When You Need to be Brave
by Allen Guest
I’m sure you know of acts bold and brave,
battlefield and ballfield,
but I will tell you of an act of bravery
and bold action without equal.
It happened when
I was one of four twelve-year-old boys running wild
in a suburban neighborhood – the old kind – the kind
where developers left some trees, and pine needles
collected on shaded concrete driveways in September.
One of four boys left unsupervised, hanging
out at Glenn’s house for a few hours
on a late-May afternoon, flush
with almost-summer excitement. We
made prank phone calls to the town drunks,
perused shoplifted Playboy magazines,
and played the Rolling Stones loud on the
big console stereo, the way our older brothers did.
Then we dared crazy Michael to run a lap around
the house – outside – naked – which
he did, and we crowned him ruler of our kingdom.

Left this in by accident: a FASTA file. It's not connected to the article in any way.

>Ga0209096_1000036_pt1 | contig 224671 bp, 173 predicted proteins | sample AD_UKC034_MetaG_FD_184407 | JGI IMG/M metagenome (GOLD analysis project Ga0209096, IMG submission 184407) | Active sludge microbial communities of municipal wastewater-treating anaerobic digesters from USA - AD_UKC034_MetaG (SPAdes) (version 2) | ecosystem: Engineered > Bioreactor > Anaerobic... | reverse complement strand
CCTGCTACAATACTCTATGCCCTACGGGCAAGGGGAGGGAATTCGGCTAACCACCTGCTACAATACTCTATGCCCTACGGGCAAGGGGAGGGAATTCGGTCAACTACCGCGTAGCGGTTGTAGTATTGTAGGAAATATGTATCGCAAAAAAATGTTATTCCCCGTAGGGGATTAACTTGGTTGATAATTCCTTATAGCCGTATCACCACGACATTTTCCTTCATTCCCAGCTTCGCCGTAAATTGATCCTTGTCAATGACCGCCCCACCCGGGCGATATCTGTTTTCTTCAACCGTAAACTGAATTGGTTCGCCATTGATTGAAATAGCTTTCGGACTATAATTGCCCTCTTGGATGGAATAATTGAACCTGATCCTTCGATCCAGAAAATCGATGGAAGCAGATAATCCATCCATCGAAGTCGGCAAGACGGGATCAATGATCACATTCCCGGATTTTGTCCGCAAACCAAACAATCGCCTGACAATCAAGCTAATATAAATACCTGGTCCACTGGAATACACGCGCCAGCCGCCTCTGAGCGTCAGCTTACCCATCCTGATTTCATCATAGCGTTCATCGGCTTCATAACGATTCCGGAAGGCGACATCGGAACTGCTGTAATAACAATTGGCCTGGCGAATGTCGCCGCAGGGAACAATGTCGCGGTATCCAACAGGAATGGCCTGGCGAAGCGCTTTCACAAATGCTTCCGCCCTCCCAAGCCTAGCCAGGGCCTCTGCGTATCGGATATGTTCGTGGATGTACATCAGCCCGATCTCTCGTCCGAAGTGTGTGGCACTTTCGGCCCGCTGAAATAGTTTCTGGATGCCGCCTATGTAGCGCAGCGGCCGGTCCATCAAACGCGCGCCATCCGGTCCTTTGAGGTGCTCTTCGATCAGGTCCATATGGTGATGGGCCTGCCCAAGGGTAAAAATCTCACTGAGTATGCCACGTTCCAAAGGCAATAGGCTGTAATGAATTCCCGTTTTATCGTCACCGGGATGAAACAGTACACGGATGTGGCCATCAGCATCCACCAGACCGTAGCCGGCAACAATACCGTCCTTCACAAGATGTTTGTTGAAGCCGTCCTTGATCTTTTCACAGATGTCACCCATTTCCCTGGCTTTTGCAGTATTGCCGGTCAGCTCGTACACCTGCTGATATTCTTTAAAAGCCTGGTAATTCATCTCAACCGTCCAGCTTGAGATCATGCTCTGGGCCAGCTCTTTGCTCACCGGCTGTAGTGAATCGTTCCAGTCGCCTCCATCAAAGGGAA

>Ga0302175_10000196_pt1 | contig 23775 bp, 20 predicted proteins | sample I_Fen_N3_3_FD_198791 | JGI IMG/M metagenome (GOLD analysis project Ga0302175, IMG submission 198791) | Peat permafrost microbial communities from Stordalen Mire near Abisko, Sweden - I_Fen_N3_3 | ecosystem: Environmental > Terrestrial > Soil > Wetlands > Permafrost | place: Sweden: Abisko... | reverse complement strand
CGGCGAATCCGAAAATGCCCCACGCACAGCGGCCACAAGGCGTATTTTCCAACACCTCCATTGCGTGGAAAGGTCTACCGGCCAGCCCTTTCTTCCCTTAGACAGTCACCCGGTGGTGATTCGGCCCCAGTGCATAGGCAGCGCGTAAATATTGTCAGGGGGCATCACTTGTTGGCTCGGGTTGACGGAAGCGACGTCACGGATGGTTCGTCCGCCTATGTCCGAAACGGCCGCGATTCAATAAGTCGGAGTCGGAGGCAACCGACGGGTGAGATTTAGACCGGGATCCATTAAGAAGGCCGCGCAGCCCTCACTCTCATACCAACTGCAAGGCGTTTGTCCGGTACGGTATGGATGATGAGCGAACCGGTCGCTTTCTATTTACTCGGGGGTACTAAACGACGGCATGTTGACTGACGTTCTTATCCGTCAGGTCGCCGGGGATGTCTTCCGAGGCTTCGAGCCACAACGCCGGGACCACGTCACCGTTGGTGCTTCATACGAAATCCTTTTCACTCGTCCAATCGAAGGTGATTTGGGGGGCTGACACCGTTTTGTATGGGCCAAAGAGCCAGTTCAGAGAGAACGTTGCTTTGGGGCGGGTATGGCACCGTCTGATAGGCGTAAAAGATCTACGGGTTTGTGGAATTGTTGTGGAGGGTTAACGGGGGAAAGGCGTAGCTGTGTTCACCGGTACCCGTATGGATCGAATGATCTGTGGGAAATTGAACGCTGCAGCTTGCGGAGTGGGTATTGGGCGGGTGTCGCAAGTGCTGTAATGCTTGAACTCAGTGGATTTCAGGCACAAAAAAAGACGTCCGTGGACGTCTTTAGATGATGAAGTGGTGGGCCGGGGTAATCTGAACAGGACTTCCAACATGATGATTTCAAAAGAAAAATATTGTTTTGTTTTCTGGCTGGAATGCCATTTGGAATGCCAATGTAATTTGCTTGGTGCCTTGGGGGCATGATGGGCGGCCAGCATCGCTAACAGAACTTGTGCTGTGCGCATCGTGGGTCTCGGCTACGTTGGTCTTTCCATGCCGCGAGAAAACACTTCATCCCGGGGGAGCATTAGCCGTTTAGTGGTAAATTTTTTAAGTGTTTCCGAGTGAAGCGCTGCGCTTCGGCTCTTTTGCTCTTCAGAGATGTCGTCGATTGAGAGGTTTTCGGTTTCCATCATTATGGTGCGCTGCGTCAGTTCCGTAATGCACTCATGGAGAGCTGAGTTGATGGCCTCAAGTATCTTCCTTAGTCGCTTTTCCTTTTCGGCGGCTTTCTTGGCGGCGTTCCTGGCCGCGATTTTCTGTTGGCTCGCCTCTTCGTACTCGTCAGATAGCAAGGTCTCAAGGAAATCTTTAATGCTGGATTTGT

But only for about five minutes, until
Glenn stripped down,
went strolling out the front door at 4:00 PM.
We pushed the curtain back, watched
wide-eyed through the big picture window. Watched
Glenn ease down that driveway cool and collected
as a safecracker, across the road, into
the Hunnicutt’s front yard.
He picked up a football,
punted it over their house,
sauntered back across the road,
took the newspaper from the box,
and pretended to read it as he
strolled back to the house.
These day’s I don’t do much that requires
bravery, but when I do need to summon it,
like when I ask for a raise, or need to
take the car keys from an aging parent,
I think of Glenn and that May afternoon
in 1972 when we were twelve years old,
when he sent a football sailing
over the Hunnicutt’s house,
and brought the newspaper in
before his parents got home.
Allen Guest is a Senior Lecturer in the School of Mathematical and Statistical Sciences at Clemson University, where he teaches courses in the calculus sequence for science and engineering majors. He has been writing poetry for about four years. His work has appeared in Tilde, Flying South, The Petigru Review, The Esthetic Apostle, Cathexis Northwest Press, and From the Depths (upcoming). Three of his poems have been nominated for the 2020 Pushcart Prize.